As you probably have guessed, the 9-mile run is uphill, not down. Most of the runners are in their 20’s and 30’s, but a few are as old as mid-50’s. Many complete the 9-mile run in under an hour and a half. The men’s record is 54 minutes.
Like any mountain trail, La Luz trail includes many switchbacks. At the higher elevations, the trail crosses several large rock slides. You can see evidence of the blasting conducted when the Civilian Conservation Corps (CCC) built the trail in the 1930s. We were still in the clouds and couldn’t see much, but the aspens and rock formations were beautiful in the fog.
Finally, we emerged from the cloud ceiling and beheld an otherworldly vista down the canyon to the valley floor.
We moseyed along, telling jokes, talking about movies we had seen and Naakii’s exploits on her soccer team, pointing out interesting things to photograph, drinking from our canteens, and munching Power Berries.
Every now and then uphill hikers would pass us, some with dogs. And then, the clouds overhead began to disperse, revealing the brilliant blue New Mexico sky.
We were now in what is called the Transition Zone.
As it warmed, we stopped to smell Ponderosa pines. If it’s warm enough, the bark smells like butterscotch or vanilla, although some say it’s more like cinnamon, or even coconut. But apparently it wasn’t warm enough, because it didn’t smell like much of anything to us.
We stopped for lunch on a rock outcropping overlooking the valley. David was carrying binoculars, and from there, we could see all of Albuquerque, and watch planes take off and land at the airport. Behind us, we could still see the frosted trees near the summit, and an array of TV transmitters on Sandia Crest, gleaming in the sunshine.
After lunch, we called parents and wives, soaked up the vitamin D for a while, and then proceeded down the trail.
We now entered the “Upper Sonoran Zone,” where juniper and piñon trees, prickly pear cactus, and cholla cactus are found. It was getting pleasantly warm for late October, and we were starting to look forward to the hike being over. I’d hate to run this thing uphill in August.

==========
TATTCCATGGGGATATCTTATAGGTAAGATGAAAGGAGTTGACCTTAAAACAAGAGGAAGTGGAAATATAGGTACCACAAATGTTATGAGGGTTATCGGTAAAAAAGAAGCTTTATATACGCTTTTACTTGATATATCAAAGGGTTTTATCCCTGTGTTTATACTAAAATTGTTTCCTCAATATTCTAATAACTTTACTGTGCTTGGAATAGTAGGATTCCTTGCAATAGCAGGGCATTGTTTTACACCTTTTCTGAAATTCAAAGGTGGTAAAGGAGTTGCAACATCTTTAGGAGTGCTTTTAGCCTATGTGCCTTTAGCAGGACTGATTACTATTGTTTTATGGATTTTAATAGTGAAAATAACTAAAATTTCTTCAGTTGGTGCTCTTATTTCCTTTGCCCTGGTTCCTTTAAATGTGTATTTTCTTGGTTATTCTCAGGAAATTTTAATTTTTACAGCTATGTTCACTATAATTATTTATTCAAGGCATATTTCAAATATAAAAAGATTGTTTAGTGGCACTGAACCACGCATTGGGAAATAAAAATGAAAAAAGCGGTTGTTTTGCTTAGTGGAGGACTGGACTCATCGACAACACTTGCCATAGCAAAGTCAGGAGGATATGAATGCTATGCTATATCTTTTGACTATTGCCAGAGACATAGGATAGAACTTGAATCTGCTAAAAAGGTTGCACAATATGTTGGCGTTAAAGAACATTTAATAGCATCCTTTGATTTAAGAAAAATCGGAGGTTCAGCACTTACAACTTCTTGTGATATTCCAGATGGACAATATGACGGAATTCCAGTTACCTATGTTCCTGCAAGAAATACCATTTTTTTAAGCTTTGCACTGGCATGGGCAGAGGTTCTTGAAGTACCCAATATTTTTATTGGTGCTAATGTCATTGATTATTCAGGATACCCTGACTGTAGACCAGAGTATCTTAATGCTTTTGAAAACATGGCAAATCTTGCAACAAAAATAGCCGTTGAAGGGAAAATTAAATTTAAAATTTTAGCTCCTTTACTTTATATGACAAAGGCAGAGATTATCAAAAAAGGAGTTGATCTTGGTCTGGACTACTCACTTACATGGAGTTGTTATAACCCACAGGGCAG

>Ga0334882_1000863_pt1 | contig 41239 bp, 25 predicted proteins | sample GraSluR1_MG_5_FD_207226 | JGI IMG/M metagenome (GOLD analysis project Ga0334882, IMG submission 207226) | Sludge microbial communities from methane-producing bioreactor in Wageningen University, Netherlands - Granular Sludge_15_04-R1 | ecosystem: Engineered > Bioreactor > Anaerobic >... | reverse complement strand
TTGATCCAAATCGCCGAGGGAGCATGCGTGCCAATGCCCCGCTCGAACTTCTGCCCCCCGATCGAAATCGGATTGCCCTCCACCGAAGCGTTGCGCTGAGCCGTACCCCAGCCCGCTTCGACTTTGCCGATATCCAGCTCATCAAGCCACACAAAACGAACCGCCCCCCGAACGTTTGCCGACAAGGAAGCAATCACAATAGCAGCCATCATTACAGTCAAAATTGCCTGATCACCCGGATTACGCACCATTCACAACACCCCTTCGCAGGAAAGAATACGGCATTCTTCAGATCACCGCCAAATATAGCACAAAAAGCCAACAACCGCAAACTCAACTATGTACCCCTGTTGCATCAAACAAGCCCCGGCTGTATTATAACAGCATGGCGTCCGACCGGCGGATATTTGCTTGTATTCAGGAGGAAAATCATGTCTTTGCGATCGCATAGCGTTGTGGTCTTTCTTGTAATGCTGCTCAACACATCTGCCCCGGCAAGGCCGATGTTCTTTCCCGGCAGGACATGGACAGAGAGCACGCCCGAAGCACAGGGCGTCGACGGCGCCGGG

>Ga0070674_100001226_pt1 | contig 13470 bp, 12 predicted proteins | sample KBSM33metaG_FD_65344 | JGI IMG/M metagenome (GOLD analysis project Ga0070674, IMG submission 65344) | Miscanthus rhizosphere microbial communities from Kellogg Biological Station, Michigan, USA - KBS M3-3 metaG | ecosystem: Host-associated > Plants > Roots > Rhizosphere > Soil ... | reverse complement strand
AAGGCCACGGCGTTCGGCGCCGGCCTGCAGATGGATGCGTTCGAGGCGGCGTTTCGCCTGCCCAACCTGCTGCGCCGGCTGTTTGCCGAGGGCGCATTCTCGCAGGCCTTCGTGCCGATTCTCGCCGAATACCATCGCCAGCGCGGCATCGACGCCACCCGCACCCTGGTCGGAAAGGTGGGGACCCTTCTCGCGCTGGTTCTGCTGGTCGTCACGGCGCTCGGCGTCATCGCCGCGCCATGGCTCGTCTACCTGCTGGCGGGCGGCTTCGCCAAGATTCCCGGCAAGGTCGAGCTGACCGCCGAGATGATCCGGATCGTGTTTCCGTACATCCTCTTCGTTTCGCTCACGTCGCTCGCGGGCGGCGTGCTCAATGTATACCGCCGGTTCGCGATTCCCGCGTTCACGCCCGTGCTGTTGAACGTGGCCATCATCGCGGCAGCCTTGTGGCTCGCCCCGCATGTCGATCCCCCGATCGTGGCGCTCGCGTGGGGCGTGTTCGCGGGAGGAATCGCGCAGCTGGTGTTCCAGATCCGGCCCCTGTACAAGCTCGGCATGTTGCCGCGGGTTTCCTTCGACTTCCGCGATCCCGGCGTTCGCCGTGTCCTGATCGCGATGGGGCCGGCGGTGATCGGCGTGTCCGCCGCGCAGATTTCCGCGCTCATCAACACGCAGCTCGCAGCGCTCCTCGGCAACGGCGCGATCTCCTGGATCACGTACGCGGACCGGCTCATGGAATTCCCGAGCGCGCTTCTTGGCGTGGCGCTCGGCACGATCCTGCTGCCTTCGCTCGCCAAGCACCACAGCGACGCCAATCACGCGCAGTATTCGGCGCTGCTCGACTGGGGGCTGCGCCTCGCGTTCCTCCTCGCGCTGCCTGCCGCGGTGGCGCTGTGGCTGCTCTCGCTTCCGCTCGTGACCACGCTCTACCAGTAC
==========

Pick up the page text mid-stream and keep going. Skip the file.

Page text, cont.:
We finally reached a fork in the trail. The right fork led to the La Luz trailhead, but our car was at the Tram station, so we turned left.
We were tired, and this final mile was a lot more difficult than we had anticipated. There was no overall change in elevation, but there were many ups and downs, and in places, the trail wasn’t well-marked and we strayed from it slightly.
It was interesting to see the multi-million dollar homes a stone’s throw below us – many with tennis courts and swimming pools – one with an observatory.
Finally, as dusk approached, we saw the tram station, with the tram still operating. There’s a nice restaurant at the top, so the tram operates until 8 or 9 in the evening throughout the year.
Naakii was a trooper. She never complained once throughout the hike, and was a joy to have along.
I’m prone to sore muscles, and for several days afterwards, I had to hold the railings while hobbling up and down stairs, especially down. I had forgotten to bring some pills that had totally prevented sore muscles the last time I went skiing. They contain Vitamin D, Calcium, Magnesium, and Lactate. Someone told me that submerging your legs in ice water after a hike also works wonders. Maybe I’ll try that next time.
If I’m ever in Albuquerque when there’s a significant snowfall at all elevations of the mountain, I’d love to come down the trail on my backcountry skis. There’s a 12 degree grade overall, and no particular section is precipitous, so it wouldn’t be dangerous if you know how to ski, but a novice could easily fall off a small cliff, and mountain weather can change abruptly, even in the summer, so precautions and preparations are always prudent.
If you’d like to learn more about the La Luz Trail, including information about finding and parking at the trailheads at the base or the summit, regulations and other red tape, seasonal conditions, the La Luz Run, rock climbing, geology, links to guidebooks, and plenty of images, visit this site.
To reach Sandia Peak Tramway,
This is Don Nadeau. On behalf of BidOnTravel, I want to thank Rick Archer and David Worcester for this fine guest post. They’ve really inspired me to hike La Luz trail. Uphill, of course. I am no wuss. :-)
Seriously, I’ll most likely hike down. That’s one steep mountain.
David Worcester’s website features handmade artisan argentium silver & fine gold jewelry. Please note that his original photos were modified to fit the format of the blog. All the photos David took on the hike may be seen in higher resolution on his Flickr page.
Rick Archer’s Buddha at the Gas Pump blog features interviews with people who have had a spiritual awakening. SearchSummit.com, a search engine optimization specialist, pays his bills.
Rick swears that he does not own stock in Power Berries.